SN 36.11 says:
Good, good, bhikkhu! These three feelings have been spoken of by me:
pleasant feeling, painful feeling, neither-painful-nor-pleasant
feeling. These three feelings have been spoken of by me. And I have
also said: ‘Whatever is felt is included in dukkha [dukkhasmin;
locative case].’ That has been stated by me with reference to the
impermanence of formations. That has been stated by me with reference
to formations being subject to destruction … to formations being
subject to vanishing … to formations being subject to fading away … to
formations being subject to cessation … to formations being subject to
The word 'dukkha' above refers to 'dukkha' as one of the three characteristics rather than 'dukkha' as meaning 'pain' or 'dukkha' as meaning 'suffering'.
Asian translators have no trouble with the different meanings of 'dukkha' but the Western translators appear to struggle and translate illogically. For example the Asians:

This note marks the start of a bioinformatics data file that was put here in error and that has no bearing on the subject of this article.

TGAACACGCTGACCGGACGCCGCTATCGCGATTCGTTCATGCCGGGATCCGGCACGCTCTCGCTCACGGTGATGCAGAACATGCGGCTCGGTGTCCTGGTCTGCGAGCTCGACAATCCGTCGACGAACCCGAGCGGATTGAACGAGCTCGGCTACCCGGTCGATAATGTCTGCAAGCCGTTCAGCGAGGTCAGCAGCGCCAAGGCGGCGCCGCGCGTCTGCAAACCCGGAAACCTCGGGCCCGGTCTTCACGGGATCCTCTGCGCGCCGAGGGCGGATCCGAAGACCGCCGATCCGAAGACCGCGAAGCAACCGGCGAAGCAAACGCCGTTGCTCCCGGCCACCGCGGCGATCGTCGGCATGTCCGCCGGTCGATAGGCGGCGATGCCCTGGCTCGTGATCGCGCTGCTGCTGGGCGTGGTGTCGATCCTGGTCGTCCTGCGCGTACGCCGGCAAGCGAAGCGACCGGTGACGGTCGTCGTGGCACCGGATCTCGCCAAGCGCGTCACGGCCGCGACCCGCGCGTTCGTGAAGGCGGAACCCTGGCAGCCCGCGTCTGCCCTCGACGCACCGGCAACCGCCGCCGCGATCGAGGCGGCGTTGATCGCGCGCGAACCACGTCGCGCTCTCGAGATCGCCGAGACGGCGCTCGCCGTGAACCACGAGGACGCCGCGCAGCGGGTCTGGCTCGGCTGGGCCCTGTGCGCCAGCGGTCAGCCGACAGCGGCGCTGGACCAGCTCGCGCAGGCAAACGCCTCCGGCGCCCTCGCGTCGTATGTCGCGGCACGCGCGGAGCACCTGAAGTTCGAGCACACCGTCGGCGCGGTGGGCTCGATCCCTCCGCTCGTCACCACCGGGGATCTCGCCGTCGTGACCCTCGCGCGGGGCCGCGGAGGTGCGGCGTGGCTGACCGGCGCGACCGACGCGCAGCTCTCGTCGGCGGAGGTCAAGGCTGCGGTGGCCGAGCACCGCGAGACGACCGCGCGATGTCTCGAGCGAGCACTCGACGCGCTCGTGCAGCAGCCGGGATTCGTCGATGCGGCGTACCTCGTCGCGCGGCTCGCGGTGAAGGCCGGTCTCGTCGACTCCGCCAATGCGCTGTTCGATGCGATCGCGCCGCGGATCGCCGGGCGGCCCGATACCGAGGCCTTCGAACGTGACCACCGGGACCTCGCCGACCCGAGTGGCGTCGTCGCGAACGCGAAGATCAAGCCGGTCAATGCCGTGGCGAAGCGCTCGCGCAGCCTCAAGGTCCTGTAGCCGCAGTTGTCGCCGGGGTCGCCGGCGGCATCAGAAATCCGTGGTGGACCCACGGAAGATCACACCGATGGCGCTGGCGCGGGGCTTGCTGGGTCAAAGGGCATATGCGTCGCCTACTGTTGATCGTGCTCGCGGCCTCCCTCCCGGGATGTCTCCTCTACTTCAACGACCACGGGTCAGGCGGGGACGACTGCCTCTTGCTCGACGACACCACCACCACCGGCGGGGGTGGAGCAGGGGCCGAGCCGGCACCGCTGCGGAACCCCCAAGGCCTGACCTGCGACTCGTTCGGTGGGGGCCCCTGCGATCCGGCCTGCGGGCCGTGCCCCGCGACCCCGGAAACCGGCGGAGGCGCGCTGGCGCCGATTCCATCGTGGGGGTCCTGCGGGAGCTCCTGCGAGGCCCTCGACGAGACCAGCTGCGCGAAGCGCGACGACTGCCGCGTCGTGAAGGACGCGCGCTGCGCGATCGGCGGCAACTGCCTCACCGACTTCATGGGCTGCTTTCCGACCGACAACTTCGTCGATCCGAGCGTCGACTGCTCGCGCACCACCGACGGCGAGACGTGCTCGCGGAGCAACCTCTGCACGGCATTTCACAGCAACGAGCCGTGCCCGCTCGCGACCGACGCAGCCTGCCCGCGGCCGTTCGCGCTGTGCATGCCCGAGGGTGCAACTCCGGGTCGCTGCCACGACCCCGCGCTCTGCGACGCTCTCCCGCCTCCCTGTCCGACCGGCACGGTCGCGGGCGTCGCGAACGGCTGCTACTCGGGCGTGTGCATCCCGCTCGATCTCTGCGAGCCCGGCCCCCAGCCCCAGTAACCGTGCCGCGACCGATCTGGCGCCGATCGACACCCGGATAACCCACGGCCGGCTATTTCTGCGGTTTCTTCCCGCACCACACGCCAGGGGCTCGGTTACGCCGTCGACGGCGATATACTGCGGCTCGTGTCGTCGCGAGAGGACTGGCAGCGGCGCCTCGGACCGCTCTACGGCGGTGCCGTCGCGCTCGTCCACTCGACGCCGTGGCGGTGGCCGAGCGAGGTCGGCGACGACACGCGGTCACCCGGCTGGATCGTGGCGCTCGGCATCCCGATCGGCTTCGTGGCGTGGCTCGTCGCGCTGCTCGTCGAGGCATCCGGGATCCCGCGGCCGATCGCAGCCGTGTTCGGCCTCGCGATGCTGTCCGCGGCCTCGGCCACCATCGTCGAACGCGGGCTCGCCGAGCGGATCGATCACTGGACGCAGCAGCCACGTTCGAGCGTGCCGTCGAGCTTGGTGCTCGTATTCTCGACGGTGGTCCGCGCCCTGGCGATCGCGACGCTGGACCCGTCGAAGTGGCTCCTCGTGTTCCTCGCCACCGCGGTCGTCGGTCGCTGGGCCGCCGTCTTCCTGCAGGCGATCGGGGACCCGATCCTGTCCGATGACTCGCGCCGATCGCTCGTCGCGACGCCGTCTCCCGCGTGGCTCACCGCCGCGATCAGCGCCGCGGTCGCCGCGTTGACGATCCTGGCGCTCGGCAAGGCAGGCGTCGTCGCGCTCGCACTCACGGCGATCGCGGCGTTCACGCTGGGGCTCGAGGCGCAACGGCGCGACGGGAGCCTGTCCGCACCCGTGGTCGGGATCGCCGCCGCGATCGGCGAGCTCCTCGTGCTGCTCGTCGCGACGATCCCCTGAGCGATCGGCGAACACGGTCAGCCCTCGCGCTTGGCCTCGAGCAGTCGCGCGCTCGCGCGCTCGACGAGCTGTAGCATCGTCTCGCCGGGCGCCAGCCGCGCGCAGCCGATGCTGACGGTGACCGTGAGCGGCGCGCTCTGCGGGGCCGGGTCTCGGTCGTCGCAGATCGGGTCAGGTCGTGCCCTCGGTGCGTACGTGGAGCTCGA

Now, that which is impermanent, is it unsatisfactory or satisfactory?
Unsatisfactory, O Lord. SN 22.59 translated from the Pali by N.K.G.
"All conditioned things are unsatisfactory" — when one sees this with wisdom, one turns away from suffering. This is the path to purification. Dhammapada translated from the Pali by Acharya Buddharakkhita
It appears SN 36.11 says anything that is felt is included within the characteristics of impermanence & unsatisfactoriness.
The Geoffrey DeGraff translation of: "Whatever is felt comes under stress" appears to be an error. Feelings are not stressful to minds not attached to feelings, as stated in countless sutttas, such as Iti 44, MN 37, MN 38, MN 148, SN 22.1, SN 36.6, etc, etc, etc.
Stress is a feeling of emotional or physical tension. It can come from any event or thought that makes you feel frustrated, angry or nervous. Stress is your body's reaction to a challenge or demand.